back and the dealer stops sweating a bit.
The dealer doesn't have to offer you anything for your trade in, what it means is that the finance company guarantee your car will be worth at least as much as the final balance (the GFV), if the dealer offer you less than the GFV then you can just hand the car back to the finance company and start afresh. In that situation with conventional finance you can end up carrying over negative equity to your next car, this is impossible with PCP.
What's important to bear in mind is the distinction between the dealer (who buys and sells cars) and the finance company who offer the PCP, they're two entirely different entities, that's why the dealer is never sweating with any kind of finance, if you're on PCP then it's the finance company that suffers any possible negative equity loss, if you're not then they just bang the balance onto your next car finance deal.
This process is repeated ad infinitum until the customer has so much negative equity that they are no longer able to carry it over to their next car as the finance would be refused (I once sold a Fiesta to someone with about £3K negative equity on top, he owed £10K on a second hand car! The Business Manager didn't even think we would get the finance approved and had a long talk with the guy to make sure he knew what he was doing. However, all he wanted was lower monthly payments and better mpg. What can you do?
We recently considered the PCP when buying a new Mini. Doing the sums I could
not see that the GFV actually 'guaranteed' anything.
The clue is in the initials - it guarantees the final value of the car.
You shouldn't be looking at a PCP if you intend to keep the car - PCP's were invented to get people to change their cars every 3 years and they're designed to encourage that.
Having said that, they can be a useful hedge against falling residual values - others have mentioned 4x4's etc, but the bubble is finally bursting on Mini residual values so if Mini dealers are still offering high GFV then they might be worthy of serious consideration.
We found that the HP came out at 6.5% APR for the Mini the PCP
was more like 12% APR.
Be careful here - the APR on a PCP will always look higher as you're financing the GFV for the whole period, it's not a reducing balance like an HP deal is. I find the clearest thing to do is is look at the whole deal in pound notes, including working out the loss on interest on any cash deposit that you make.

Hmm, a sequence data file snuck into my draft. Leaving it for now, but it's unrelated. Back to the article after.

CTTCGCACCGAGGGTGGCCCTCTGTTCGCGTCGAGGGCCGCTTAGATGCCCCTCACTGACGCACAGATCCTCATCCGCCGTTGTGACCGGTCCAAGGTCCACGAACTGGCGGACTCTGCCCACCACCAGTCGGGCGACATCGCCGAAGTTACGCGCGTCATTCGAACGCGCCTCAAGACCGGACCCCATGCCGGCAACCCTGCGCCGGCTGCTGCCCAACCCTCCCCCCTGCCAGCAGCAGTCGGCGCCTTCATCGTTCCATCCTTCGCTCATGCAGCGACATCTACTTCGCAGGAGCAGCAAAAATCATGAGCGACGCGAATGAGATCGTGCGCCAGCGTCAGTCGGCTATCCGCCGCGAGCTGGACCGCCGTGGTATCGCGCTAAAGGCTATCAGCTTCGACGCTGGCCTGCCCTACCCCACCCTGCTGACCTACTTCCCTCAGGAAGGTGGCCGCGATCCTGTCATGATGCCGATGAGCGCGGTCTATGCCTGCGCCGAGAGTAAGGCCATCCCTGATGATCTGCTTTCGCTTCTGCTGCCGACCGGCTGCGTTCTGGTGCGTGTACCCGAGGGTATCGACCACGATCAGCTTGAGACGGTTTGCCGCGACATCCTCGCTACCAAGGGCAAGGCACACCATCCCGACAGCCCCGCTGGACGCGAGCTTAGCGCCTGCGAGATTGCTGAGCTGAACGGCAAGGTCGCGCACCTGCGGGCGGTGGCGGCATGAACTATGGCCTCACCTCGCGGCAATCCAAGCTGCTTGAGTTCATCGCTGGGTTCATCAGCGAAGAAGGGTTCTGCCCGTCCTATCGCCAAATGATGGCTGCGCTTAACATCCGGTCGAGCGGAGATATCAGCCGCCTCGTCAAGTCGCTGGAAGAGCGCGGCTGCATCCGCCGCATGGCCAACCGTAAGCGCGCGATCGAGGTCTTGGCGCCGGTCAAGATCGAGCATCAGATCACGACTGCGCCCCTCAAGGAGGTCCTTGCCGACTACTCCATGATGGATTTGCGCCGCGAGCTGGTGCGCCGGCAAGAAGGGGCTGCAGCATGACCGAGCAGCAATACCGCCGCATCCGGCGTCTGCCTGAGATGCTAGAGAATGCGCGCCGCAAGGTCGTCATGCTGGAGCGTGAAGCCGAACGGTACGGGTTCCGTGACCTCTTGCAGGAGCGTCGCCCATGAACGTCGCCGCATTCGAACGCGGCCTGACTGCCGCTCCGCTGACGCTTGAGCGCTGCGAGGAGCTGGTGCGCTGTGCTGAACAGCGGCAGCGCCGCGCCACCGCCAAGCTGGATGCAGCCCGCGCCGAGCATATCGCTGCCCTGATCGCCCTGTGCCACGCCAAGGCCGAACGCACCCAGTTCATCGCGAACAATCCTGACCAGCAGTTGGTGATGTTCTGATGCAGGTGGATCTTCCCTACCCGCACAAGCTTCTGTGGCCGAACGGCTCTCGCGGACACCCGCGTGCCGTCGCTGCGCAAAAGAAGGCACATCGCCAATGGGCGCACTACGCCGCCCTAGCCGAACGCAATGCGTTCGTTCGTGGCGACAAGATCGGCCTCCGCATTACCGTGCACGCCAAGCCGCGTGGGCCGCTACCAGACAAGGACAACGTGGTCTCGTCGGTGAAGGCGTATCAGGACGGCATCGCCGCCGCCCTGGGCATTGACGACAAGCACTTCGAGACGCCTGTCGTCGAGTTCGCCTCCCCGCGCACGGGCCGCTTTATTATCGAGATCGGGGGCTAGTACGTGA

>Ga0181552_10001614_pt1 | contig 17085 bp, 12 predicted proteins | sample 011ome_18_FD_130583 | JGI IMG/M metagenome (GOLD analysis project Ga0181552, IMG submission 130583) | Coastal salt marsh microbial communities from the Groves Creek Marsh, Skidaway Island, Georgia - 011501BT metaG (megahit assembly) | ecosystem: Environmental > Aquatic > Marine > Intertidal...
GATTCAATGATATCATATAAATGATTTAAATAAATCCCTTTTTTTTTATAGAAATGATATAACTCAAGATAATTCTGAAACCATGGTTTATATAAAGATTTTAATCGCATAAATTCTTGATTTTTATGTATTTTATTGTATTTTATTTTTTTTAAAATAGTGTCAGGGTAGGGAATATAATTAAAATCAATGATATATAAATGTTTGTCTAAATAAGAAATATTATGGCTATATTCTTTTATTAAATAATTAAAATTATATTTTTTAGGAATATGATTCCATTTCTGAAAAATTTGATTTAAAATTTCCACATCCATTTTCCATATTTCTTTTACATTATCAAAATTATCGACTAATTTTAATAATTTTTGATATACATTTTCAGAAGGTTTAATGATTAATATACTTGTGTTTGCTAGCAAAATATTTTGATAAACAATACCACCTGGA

to calculate this you'd need to know the true (not GFV) value of the car at the end of the three years.
Clearly that's impossible. The GFV will be a pretty good estimate of it - the finance companies are, after all, the experts. The trouble is that many people have an overinflated idea of what their car will be worth (even if they haven't actually bought it yet).
Thanks for the advice. I have always bought used in the past but have decided I want peace of mind so want to buy new and change every 3 years, ensuring the car is in warranty for the whole period and also avoiding MOT's. I know what I can afford each month and will not move from that, I am therefore choosing a model on the basis of those payments. I will obviously be looking for the best car I can get for this money. I will also be looking for a PCP that gives me the option of handing the car back or selling it privately and settling the deal in cash.
In fact the APR will vary with every element of the deal - change the
purchase price deposit or GFV and the APR will change.
Not necessarily - though the amount of interest will change if the rate stays the same.
If anyone wants real interest rates/APRs calculating, provide the figures and I'll happily do it. All I need to know is what the cash price is, what you have to pay, and when you have to pay it.
I was assured by a car salesman last week that I would be better taking a loan at 6.9% APR and leaving my money in the bank at 5%, as 6.9% APR is 3% flat which is less than 5%. He doesn't know much about the cars he's selling either, but it doesn't stop him making nonsense statements with unshakeable self confidence.